Where is the Crosstown Parkway Project?
The project is in Port St. Lucie, Florida and extends Crosstown Parkway along the existing West Virginia Drive, crossing over the North Fork of the St. Lucie River and connecting into U.S. 1 at Village Green Drive, a distance of approximately two miles with the bridge being approximately 4,000 feet.
What are the features of the project?
The bridge will feature dedicated bicycle lanes, pedestrian walkways and significant landscaping.
What are the benefits of the project?
The new bridge will provide an alternate route connecting major east and west corridors within the City. The new roadway will reduce travel times and emergency response times, while providing residents with an easy and safe alternate route to travel between U.S. 1 and I-95. The new road will help improve traffic patterns and mobility as well as relieve congestion along Port St. Lucie Boulevard and Prima Vista Boulevard. Project features include:
- Dedicated bicycle lanes in each direction
- Superstreet (stretched out, signalized roundabout) at the intersection of Crosstown and Floresta
- Raised landscaped median
- Green space with a wide pedestrian pathway on both sides, west of Floresta Drive, a linear park
- Aesthetically-pleasing bridge overlooks
- Pedestrian and highway lighting
- Architectural treatments
- American with Disability (ADA) Compliant Canoe/ Kayak Launch
- Exercise stations
How much does the project cost and how is the project being funded?
Estimated construction costs: $87.6 million
Funding: Combined Federal, State and Local funding
What is the construction schedule for the project?
Construction activities started in early January 2017 with an anticipated completion Fall 2019.
What will be the minimum vertical clearance of the bridge?
The United States Coast Guard determined the clearance for the new bridge must meet or exceed the clearance of the existing Port St. Lucie Boulevard Bridge which is 18.6 feet vertical and 75.5 feet horizontal.
Who can I contact for questions or concerns about this project?
What was the design of the Crosstown Parkway/Floresta Drive Intersection (the “Intersection”) in the EIS?
The intersection design for Alternative 1C analyzed in the EIS reflected a traditional 4-leg intersection with the following movements:
- Crosstown Parkway – 3 eastbound (EB) and 3 westbound (WB) thru lanes, single EB left turn lane, double WB left turn lanes, and single WB and EB right turn lanes.
- Floresta Drive – 2 northbound (NB) and 2 southbound (SB) thru lanes, single NB right turn lane, single NB left turn lane, single SB right turn lane, and double SB left turn lanes.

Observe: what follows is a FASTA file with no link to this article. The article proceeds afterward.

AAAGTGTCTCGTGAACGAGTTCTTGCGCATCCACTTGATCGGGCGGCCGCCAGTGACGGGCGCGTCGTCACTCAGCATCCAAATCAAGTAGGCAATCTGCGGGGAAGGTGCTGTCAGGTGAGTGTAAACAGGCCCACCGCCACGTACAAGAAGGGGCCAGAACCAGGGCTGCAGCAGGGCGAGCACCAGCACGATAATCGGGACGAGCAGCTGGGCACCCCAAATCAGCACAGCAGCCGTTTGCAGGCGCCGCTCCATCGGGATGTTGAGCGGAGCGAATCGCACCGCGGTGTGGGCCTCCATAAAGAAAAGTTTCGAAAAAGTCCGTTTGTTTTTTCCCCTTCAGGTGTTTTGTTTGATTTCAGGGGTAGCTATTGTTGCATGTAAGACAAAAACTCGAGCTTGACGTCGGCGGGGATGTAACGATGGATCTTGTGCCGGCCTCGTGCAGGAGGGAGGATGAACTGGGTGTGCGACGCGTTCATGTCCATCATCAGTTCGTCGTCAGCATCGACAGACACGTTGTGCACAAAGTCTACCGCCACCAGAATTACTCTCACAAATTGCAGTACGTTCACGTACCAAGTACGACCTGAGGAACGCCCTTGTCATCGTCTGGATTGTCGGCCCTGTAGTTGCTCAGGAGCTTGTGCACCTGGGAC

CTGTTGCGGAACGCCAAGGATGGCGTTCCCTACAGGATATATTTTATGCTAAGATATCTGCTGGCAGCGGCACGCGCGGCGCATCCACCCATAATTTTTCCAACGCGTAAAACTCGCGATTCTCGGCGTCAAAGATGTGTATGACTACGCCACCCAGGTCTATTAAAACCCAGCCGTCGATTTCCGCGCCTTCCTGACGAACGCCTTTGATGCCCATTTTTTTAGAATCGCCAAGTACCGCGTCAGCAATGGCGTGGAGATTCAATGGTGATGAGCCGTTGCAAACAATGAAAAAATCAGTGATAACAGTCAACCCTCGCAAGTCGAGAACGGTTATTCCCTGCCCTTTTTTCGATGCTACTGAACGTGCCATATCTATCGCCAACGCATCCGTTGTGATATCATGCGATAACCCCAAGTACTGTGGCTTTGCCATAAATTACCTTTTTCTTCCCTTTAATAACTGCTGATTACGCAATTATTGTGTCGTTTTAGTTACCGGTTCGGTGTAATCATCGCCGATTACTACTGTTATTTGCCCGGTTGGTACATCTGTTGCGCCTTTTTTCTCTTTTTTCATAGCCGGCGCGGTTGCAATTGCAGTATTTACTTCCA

What was the design of the Intersection in the RFP Concept Plans/Design Criteria Package?
The intersection design in the RFP Concept Plans included a traditional 4-leg intersection with the following movements to reflect the discussion that Floresta Drive remain a 2-lane local collector in lieu of a 4-lane urban arterial:
- Crosstown Parkway – 3 eastbound (EB) and 3 westbound (WB) thru lanes, single right and left turn lanes in both EB and WB directions.
- Floresta Drive – 1 NB and 1 SB thru lane, single right and left turn lanes in both NB and SB directions.
When did ATC #13 occur?
ATC #13 was presented at ATC Meeting #2 on November 12, 2014. The Archer Western (AW)/RS&H Team formally submitted ATC #13 in writing on November 21, 2014. After thorough evaluation of ATC #13, the design-build review team recommended approval of this change. ATC #13 was formally approved on December 5, 2014.
How do the conditions at the Intersection differ from those at the California, Cashmere and Cameo intersections? What conditions at the Intersection are different enough from these other intersections to warrant being the first superstreet in Florida?
California, Cashmere, and Cameo serve as connectors to major activity areas and schools, while Floresta serves a primarily residential community. The team is currently researching the traffic volume counts. We anticipate the projected traffic volumes along Crosstown Parkway will be significantly higher in the area of Floresta than near California, Cashmere, and Cameo, resulting in greater challenges to providing access to and from Floresta at the intersection. FHWA publication FHWA-HRT-09-059 (see attached) supports the use of superstreet intersections for this differential in traffic volumes between Crosstown Parkway and Floresta Drive.